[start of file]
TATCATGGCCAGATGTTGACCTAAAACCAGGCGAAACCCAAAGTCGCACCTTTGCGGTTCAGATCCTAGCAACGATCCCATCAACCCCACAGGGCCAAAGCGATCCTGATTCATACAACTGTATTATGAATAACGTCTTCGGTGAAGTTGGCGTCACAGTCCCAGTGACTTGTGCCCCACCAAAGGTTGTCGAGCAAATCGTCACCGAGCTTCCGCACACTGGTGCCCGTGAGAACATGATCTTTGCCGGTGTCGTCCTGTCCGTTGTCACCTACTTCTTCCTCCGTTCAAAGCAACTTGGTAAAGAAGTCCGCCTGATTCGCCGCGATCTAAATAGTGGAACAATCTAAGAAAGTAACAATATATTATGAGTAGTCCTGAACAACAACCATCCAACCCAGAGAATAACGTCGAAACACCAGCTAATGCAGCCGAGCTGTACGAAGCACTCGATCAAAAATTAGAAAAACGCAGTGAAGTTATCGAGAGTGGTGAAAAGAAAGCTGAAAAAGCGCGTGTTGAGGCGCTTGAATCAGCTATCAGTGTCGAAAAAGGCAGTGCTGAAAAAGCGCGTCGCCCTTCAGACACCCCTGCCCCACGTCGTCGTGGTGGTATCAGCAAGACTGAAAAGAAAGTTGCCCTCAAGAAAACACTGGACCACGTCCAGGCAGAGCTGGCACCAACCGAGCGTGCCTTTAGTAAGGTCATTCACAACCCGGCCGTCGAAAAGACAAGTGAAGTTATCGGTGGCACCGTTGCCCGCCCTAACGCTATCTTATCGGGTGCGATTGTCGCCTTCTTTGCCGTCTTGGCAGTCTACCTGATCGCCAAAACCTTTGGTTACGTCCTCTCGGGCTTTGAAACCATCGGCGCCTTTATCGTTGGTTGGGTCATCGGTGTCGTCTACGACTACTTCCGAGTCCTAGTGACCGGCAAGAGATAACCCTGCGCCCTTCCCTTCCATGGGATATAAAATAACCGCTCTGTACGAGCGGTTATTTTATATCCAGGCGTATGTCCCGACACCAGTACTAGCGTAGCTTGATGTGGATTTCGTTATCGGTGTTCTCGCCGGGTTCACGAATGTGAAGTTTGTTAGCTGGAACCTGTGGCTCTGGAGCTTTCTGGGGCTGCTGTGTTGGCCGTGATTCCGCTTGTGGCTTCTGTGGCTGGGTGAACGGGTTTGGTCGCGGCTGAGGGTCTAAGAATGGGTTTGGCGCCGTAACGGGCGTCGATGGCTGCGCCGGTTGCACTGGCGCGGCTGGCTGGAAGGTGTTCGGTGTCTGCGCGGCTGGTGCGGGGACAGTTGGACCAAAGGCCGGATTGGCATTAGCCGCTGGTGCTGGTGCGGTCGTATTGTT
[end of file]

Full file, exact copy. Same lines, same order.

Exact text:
TATCATGGCCAGATGTTGACCTAAAACCAGGCGAAACCCAAAGTCGCACCTTTGCGGTTCAGATCCTAGCAACGATCCCATCAACCCCACAGGGCCAAAGCGATCCTGATTCATACAACTGTATTATGAATAACGTCTTCGGTGAAGTTGGCGTCACAGTCCCAGTGACTTGTGCCCCACCAAAGGTTGTCGAGCAAATCGTCACCGAGCTTCCGCACACTGGTGCCCGTGAGAACATGATCTTTGCCGGTGTCGTCCTGTCCGTTGTCACCTACTTCTTCCTCCGTTCAAAGCAACTTGGTAAAGAAGTCCGCCTGATTCGCCGCGATCTAAATAGTGGAACAATCTAAGAAAGTAACAATATATTATGAGTAGTCCTGAACAACAACCATCCAACCCAGAGAATAACGTCGAAACACCAGCTAATGCAGCCGAGCTGTACGAAGCACTCGATCAAAAATTAGAAAAACGCAGTGAAGTTATCGAGAGTGGTGAAAAGAAAGCTGAAAAAGCGCGTGTTGAGGCGCTTGAATCAGCTATCAGTGTCGAAAAAGGCAGTGCTGAAAAAGCGCGTCGCCCTTCAGACACCCCTGCCCCACGTCGTCGTGGTGGTATCAGCAAGACTGAAAAGAAAGTTGCCCTCAAGAAAACACTGGACCACGTCCAGGCAGAGCTGGCACCAACCGAGCGTGCCTTTAGTAAGGTCATTCACAACCCGGCCGTCGAAAAGACAAGTGAAGTTATCGGTGGCACCGTTGCCCGCCCTAACGCTATCTTATCGGGTGCGATTGTCGCCTTCTTTGCCGTCTTGGCAGTCTACCTGATCGCCAAAACCTTTGGTTACGTCCTCTCGGGCTTTGAAACCATCGGCGCCTTTATCGTTGGTTGGGTCATCGGTGTCGTCTACGACTACTTCCGAGTCCTAGTGACCGGCAAGAGATAACCCTGCGCCCTTCCCTTCCATGGGATATAAAATAACCGCTCTGTACGAGCGGTTATTTTATATCCAGGCGTATGTCCCGACACCAGTACTAGCGTAGCTTGATGTGGATTTCGTTATCGGTGTTCTCGCCGGGTTCACGAATGTGAAGTTTGTTAGCTGGAACCTGTGGCTCTGGAGCTTTCTGGGGCTGCTGTGTTGGCCGTGATTCCGCTTGTGGCTTCTGTGGCTGGGTGAACGGGTTTGGTCGCGGCTGAGGGTCTAAGAATGGGTTTGGCGCCGTAACGGGCGTCGATGGCTGCGCCGGTTGCACTGGCGCGGCTGGCTGGAAGGTGTTCGGTGTCTGCGCGGCTGGTGCGGGGACAGTTGGACCAAAGGCCGGATTGGCATTAGCCGCTGGTGCTGGTGCGGTCGTATTGTT